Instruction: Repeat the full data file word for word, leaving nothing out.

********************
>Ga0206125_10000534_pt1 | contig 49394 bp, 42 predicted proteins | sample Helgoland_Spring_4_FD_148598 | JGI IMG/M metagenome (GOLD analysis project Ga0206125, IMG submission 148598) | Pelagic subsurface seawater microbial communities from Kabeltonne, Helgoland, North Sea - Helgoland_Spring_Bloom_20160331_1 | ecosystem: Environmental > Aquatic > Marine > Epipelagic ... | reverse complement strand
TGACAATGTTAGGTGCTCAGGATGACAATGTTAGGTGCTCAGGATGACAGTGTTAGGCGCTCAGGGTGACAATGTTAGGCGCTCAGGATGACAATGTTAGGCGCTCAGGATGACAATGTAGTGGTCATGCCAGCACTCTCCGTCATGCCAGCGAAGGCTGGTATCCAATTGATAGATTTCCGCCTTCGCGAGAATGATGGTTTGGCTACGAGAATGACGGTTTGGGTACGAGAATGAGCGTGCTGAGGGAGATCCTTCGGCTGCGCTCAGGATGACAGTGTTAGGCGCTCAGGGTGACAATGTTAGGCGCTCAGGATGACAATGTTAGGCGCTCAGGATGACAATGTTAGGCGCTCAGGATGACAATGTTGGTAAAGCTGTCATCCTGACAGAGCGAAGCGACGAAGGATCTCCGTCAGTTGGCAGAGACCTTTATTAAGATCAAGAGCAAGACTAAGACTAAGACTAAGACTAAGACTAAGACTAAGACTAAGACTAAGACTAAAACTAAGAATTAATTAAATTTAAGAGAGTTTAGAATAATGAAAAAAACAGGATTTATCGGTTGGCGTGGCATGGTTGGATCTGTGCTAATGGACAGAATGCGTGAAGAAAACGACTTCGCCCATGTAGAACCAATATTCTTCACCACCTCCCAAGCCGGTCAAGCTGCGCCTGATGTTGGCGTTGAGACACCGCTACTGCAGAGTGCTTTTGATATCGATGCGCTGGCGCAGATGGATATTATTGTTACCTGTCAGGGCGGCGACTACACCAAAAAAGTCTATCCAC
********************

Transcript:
>Ga0206125_10000534_pt1 | contig 49394 bp, 42 predicted proteins | sample Helgoland_Spring_4_FD_148598 | JGI IMG/M metagenome (GOLD analysis project Ga0206125, IMG submission 148598) | Pelagic subsurface seawater microbial communities from Kabeltonne, Helgoland, North Sea - Helgoland_Spring_Bloom_20160331_1 | ecosystem: Environmental > Aquatic > Marine > Epipelagic ... | reverse complement strand
TGACAATGTTAGGTGCTCAGGATGACAATGTTAGGTGCTCAGGATGACAGTGTTAGGCGCTCAGGGTGACAATGTTAGGCGCTCAGGATGACAATGTTAGGCGCTCAGGATGACAATGTAGTGGTCATGCCAGCACTCTCCGTCATGCCAGCGAAGGCTGGTATCCAATTGATAGATTTCCGCCTTCGCGAGAATGATGGTTTGGCTACGAGAATGACGGTTTGGGTACGAGAATGAGCGTGCTGAGGGAGATCCTTCGGCTGCGCTCAGGATGACAGTGTTAGGCGCTCAGGGTGACAATGTTAGGCGCTCAGGATGACAATGTTAGGCGCTCAGGATGACAATGTTAGGCGCTCAGGATGACAATGTTGGTAAAGCTGTCATCCTGACAGAGCGAAGCGACGAAGGATCTCCGTCAGTTGGCAGAGACCTTTATTAAGATCAAGAGCAAGACTAAGACTAAGACTAAGACTAAGACTAAGACTAAGACTAAGACTAAGACTAAAACTAAGAATTAATTAAATTTAAGAGAGTTTAGAATAATGAAAAAAACAGGATTTATCGGTTGGCGTGGCATGGTTGGATCTGTGCTAATGGACAGAATGCGTGAAGAAAACGACTTCGCCCATGTAGAACCAATATTCTTCACCACCTCCCAAGCCGGTCAAGCTGCGCCTGATGTTGGCGTTGAGACACCGCTACTGCAGAGTGCTTTTGATATCGATGCGCTGGCGCAGATGGATATTATTGTTACCTGTCAGGGCGGCGACTACACCAAAAAAGTCTATCCAC